A tale of two maps

The contrast between these two maps is striking, considering they are both the same.

The Bodleian has two copies of South America corrected from the observations comunicated to the Royal Society’s of London & Paris… by John Senex, and dating from 1710. The copy on the right is a single sheet which has been folded and then incorporated into an atlas of maps by Senex soon after printing. As can be seen from the image the colours are strong and there is no damage or staining on the sheet.

The copy on the left has just come into the library as part of a large donation of rolls. To protect rolled maps from damage they were often attached to a linen backing and then varnished, hence the frayed and stained appearance of the map. It is now hard to see too much detail on the map compared to its cleaner cousin.

This map has also had additional strips added to the sides and top, with the new title (at top of this blog) and then text on either side about the continent.

The map has a beautiful cartouche, which as well as giving title and printing details also gives

an idea of a European viewpoint of South America, with an Amazonian warrior, decapitated head and cannibal feasts in the background. The warrior is a common symbol of America and is always shown with a bow and arrow and a crocodile.  Just above is a  representation of a Penguin, with descriptive text stating ‘In this icy sea there are many animals which are half fish, half fowl. They have a neck like a swan which they often thrust above water for air, the rest is allways under water’. To the right of the penguin is the inscription ‘ Here Cap. Halley found the sea full of ice’.  In 1699 Edmund Halley, astronomer and mathematician,  sailed on the Paramore across the Atlantic to carry on experiments on mapping the magnetic currents and flows of the World as well as mapping the Southern Hemisphere constellations and stars. On his return to England in 1700 he published the first magnetic declination chart of the World and then in 1703 he was appointed Savilian Professor of geometry at Oxford University. The map, made by John Senex, is dedicated to Halley. Senex was a prolific publisher of maps and atlases and was at one time cartographer to Queen Anne. He was elected to the Royal Society in 1728 and when he died in 1740 his wife Mary continued his work.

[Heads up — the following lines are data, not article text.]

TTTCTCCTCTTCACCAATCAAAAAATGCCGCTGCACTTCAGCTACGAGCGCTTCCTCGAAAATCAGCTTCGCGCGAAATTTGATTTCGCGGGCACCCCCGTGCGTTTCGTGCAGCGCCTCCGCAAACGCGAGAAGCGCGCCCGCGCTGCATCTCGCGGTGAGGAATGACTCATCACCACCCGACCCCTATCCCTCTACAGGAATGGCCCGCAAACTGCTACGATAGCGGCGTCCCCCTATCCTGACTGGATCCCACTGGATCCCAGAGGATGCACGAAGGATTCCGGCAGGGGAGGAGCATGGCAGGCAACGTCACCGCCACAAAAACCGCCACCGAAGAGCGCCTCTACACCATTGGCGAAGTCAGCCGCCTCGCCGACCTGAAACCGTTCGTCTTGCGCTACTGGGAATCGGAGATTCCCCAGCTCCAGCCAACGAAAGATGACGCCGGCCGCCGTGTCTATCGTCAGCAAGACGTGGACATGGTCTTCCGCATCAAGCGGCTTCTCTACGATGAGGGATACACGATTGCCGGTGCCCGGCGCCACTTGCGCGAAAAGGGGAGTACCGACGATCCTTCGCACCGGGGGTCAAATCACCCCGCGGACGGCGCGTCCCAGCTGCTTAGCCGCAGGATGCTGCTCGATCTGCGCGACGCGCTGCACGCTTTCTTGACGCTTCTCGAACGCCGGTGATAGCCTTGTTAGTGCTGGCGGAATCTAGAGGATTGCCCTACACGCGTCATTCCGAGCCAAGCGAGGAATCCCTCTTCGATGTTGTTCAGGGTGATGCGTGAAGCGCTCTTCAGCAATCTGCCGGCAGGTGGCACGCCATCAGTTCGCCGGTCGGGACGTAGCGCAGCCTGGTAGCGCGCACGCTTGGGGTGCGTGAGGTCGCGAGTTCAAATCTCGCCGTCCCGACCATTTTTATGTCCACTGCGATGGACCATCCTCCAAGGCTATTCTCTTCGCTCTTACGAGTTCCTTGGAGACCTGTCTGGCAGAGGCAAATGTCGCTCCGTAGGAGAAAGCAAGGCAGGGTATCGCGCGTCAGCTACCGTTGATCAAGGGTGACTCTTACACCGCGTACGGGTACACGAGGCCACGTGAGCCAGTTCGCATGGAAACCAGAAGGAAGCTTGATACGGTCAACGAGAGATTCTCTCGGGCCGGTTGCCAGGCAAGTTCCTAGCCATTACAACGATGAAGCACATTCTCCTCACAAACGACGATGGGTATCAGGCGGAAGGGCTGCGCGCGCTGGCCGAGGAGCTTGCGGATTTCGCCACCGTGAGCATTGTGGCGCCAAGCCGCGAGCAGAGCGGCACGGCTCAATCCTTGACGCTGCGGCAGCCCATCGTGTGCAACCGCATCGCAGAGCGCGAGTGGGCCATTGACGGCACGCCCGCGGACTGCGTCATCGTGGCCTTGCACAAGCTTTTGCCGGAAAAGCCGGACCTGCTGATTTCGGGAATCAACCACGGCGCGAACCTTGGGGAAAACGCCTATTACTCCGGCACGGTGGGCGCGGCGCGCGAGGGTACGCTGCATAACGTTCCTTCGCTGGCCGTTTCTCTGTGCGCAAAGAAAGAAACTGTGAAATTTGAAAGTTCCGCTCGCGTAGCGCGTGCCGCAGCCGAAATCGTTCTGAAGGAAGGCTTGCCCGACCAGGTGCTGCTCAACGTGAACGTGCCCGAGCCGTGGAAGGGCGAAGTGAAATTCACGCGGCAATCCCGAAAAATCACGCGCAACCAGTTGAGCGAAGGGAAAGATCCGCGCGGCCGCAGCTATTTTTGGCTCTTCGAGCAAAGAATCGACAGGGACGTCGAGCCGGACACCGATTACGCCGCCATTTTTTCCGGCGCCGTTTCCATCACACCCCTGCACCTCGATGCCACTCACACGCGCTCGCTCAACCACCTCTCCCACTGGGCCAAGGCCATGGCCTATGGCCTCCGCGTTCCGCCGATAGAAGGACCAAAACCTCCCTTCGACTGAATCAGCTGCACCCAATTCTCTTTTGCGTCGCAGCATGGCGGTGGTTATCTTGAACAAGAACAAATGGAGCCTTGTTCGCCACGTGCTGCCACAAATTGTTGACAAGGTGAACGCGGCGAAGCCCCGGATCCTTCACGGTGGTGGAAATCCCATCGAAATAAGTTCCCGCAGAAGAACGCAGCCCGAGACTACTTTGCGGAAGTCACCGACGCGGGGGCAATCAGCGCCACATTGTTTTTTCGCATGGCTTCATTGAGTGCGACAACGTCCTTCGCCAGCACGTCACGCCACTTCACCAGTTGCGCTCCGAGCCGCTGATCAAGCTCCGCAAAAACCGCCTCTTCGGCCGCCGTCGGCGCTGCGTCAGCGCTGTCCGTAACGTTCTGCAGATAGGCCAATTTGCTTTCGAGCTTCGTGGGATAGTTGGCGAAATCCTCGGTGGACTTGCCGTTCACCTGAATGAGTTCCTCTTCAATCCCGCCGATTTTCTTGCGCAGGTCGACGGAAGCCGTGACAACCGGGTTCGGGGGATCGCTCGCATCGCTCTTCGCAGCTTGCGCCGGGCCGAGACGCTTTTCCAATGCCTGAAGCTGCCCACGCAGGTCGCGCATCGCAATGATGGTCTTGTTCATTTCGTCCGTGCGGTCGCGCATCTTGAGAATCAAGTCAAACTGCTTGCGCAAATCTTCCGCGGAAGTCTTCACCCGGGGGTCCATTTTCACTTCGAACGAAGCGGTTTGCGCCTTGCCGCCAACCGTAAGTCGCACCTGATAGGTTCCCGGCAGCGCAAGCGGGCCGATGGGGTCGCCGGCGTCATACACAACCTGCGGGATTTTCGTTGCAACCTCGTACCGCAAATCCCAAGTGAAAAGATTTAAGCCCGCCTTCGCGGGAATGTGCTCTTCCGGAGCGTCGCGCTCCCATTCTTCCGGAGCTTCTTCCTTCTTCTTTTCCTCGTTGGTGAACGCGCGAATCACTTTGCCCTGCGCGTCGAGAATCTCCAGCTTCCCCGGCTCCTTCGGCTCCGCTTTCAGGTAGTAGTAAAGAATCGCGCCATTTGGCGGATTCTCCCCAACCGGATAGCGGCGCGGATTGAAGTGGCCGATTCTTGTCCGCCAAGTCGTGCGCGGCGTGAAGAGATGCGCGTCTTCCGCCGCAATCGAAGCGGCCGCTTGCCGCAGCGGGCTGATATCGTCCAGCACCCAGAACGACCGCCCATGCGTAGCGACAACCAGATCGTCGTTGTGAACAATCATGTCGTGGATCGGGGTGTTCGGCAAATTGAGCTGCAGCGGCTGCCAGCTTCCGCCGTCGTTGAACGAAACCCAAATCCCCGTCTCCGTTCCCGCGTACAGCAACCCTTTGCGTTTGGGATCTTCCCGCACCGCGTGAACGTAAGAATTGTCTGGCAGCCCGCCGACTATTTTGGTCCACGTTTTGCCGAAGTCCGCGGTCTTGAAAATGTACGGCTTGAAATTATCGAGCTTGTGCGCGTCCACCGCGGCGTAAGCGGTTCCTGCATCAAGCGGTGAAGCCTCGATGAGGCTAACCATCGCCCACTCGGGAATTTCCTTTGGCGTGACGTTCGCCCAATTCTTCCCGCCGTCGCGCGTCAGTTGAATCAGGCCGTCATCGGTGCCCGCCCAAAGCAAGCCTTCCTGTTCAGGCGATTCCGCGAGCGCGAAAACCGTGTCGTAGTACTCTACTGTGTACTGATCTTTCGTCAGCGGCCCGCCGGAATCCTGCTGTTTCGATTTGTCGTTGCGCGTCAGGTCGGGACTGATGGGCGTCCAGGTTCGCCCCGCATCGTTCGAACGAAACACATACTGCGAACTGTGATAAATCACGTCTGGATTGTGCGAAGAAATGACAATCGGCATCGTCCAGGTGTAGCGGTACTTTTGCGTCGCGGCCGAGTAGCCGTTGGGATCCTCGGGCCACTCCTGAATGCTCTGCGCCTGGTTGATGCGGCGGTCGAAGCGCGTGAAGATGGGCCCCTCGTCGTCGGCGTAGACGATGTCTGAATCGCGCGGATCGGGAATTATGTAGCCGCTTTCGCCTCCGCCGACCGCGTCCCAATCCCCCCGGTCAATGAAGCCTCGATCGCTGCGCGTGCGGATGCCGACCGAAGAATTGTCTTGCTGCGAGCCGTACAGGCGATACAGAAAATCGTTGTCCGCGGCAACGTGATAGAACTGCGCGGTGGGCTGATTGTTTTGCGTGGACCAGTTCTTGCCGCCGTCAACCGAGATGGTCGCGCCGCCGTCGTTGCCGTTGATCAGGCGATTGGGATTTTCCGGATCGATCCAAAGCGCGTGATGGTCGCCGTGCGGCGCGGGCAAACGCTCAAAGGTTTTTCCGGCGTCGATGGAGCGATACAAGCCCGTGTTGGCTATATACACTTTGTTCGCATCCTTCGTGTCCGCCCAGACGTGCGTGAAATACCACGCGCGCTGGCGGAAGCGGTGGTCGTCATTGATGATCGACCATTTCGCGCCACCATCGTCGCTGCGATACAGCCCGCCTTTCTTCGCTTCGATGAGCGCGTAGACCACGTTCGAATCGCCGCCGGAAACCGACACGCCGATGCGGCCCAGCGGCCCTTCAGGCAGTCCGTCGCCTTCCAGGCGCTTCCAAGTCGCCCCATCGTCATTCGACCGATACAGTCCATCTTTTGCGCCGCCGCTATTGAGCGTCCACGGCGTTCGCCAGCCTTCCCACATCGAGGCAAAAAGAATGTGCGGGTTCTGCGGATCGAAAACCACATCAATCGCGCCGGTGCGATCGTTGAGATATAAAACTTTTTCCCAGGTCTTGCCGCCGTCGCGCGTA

The Atlantic has been overly blessed with places that either never existed or have changed names completely. Pepys Island is one of the more celebrated of the ‘phantom islands’ of the Atlantic. Pirates in 1684 sailed close to the Sebald de Weerts Islands and marked this in the ships journal. Later this was heavily rewritten and published by someone keen to gain the favour of the Secretary of the Navy, Samuel Pepys, and named a new island after Pepys despite the original journal stating the island was part of the de Weerts group.  Pepys Island went on to feature in numerous maps up until the mid-1800s.  The Sebald de Weerts islands are now known as the Jason Islands. Just as strange is the naming of the southern part of the Atlantic as the Ethiopic Ocean, a name which dates back to classical times when most of Africa south and west of Egypt was called Aethiopia.

South America corrected from the observations comunicated to the Royal Society’s of London & Paris… by John Senex, 1710. Allen 15a.